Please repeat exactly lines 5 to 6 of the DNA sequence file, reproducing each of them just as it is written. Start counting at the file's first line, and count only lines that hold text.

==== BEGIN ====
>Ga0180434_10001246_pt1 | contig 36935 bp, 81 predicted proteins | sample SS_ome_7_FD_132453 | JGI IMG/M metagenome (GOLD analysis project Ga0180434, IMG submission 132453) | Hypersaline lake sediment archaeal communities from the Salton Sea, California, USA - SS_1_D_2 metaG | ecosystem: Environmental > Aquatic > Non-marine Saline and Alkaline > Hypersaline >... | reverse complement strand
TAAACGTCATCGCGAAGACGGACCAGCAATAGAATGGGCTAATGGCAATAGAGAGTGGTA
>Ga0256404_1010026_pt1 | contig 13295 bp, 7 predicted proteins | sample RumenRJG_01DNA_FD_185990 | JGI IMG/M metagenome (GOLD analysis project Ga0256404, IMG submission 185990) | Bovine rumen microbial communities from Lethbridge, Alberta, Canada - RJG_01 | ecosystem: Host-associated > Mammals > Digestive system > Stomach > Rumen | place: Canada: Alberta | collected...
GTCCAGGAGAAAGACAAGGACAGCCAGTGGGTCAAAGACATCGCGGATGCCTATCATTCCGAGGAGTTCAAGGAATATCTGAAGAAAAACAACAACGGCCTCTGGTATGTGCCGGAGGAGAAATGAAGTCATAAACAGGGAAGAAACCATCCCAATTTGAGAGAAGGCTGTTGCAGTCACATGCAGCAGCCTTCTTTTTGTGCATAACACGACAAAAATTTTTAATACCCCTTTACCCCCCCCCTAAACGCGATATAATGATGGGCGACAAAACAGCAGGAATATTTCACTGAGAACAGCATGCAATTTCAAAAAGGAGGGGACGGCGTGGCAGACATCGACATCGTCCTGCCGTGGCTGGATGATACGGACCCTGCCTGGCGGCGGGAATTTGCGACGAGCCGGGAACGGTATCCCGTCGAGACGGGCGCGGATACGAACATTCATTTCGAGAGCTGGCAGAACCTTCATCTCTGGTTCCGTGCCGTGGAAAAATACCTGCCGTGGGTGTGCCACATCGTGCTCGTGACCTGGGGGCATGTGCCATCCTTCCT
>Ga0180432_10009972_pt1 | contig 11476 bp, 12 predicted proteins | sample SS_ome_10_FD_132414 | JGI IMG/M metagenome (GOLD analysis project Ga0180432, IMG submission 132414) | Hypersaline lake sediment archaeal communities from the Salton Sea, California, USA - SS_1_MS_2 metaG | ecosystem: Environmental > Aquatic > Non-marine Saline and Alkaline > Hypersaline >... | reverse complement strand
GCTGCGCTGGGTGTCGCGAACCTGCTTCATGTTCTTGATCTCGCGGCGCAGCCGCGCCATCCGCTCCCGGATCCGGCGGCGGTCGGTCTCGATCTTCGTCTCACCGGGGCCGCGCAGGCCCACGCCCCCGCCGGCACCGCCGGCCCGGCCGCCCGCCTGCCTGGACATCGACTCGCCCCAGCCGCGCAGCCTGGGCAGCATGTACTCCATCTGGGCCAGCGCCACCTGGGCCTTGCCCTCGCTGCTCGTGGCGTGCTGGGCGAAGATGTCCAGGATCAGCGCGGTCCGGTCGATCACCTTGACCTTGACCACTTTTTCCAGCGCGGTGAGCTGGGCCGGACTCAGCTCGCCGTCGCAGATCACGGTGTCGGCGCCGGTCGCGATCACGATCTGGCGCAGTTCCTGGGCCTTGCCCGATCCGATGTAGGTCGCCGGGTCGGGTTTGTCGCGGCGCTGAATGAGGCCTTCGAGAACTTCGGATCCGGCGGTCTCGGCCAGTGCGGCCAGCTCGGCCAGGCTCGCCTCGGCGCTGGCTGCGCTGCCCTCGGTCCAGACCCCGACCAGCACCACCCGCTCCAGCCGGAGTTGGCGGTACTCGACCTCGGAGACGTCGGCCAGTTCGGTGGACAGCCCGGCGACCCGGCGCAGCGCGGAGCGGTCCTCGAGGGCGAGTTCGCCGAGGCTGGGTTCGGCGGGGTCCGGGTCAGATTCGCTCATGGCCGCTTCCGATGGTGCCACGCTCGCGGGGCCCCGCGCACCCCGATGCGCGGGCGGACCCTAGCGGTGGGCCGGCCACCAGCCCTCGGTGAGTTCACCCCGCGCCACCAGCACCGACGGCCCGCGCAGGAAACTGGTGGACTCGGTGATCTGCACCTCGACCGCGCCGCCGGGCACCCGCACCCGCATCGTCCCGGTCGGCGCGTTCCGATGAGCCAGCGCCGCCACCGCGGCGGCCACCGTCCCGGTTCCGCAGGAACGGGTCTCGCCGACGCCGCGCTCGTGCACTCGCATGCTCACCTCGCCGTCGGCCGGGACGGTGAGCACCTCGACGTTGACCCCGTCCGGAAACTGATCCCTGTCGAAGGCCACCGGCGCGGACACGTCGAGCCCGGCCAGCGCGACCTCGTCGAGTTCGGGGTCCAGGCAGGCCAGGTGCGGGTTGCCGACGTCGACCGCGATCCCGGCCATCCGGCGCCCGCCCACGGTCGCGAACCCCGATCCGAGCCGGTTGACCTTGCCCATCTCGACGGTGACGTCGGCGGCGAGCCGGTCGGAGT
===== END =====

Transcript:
>Ga0180432_10009972_pt1 | contig 11476 bp, 12 predicted proteins | sample SS_ome_10_FD_132414 | JGI IMG/M metagenome (GOLD analysis project Ga0180432, IMG submission 132414) | Hypersaline lake sediment archaeal communities from the Salton Sea, California, USA - SS_1_MS_2 metaG | ecosystem: Environmental > Aquatic > Non-marine Saline and Alkaline > Hypersaline >... | reverse complement strand
GCTGCGCTGGGTGTCGCGAACCTGCTTCATGTTCTTGATCTCGCGGCGCAGCCGCGCCATCCGCTCCCGGATCCGGCGGCGGTCGGTCTCGATCTTCGTCTCACCGGGGCCGCGCAGGCCCACGCCCCCGCCGGCACCGCCGGCCCGGCCGCCCGCCTGCCTGGACATCGACTCGCCCCAGCCGCGCAGCCTGGGCAGCATGTACTCCATCTGGGCCAGCGCCACCTGGGCCTTGCCCTCGCTGCTCGTGGCGTGCTGGGCGAAGATGTCCAGGATCAGCGCGGTCCGGTCGATCACCTTGACCTTGACCACTTTTTCCAGCGCGGTGAGCTGGGCCGGACTCAGCTCGCCGTCGCAGATCACGGTGTCGGCGCCGGTCGCGATCACGATCTGGCGCAGTTCCTGGGCCTTGCCCGATCCGATGTAGGTCGCCGGGTCGGGTTTGTCGCGGCGCTGAATGAGGCCTTCGAGAACTTCGGATCCGGCGGTCTCGGCCAGTGCGGCCAGCTCGGCCAGGCTCGCCTCGGCGCTGGCTGCGCTGCCCTCGGTCCAGACCCCGACCAGCACCACCCGCTCCAGCCGGAGTTGGCGGTACTCGACCTCGGAGACGTCGGCCAGTTCGGTGGACAGCCCGGCGACCCGGCGCAGCGCGGAGCGGTCCTCGAGGGCGAGTTCGCCGAGGCTGGGTTCGGCGGGGTCCGGGTCAGATTCGCTCATGGCCGCTTCCGATGGTGCCACGCTCGCGGGGCCCCGCGCACCCCGATGCGCGGGCGGACCCTAGCGGTGGGCCGGCCACCAGCCCTCGGTGAGTTCACCCCGCGCCACCAGCACCGACGGCCCGCGCAGGAAACTGGTGGACTCGGTGATCTGCACCTCGACCGCGCCGCCGGGCACCCGCACCCGCATCGTCCCGGTCGGCGCGTTCCGATGAGCCAGCGCCGCCACCGCGGCGGCCACCGTCCCGGTTCCGCAGGAACGGGTCTCGCCGACGCCGCGCTCGTGCACTCGCATGCTCACCTCGCCGTCGGCCGGGACGGTGAGCACCTCGACGTTGACCCCGTCCGGAAACTGATCCCTGTCGAAGGCCACCGGCGCGGACACGTCGAGCCCGGCCAGCGCGACCTCGTCGAGTTCGGGGTCCAGGCAGGCCAGGTGCGGGTTGCCGACGTCGACCGCGATCCCGGCCATCCGGCGCCCGCCCACGGTCGCGAACCCCGATCCGAGCCGGTTGACCTTGCCCATCTCGACGGTGACGTCGGCGGCGAGCCGGTCGGAGT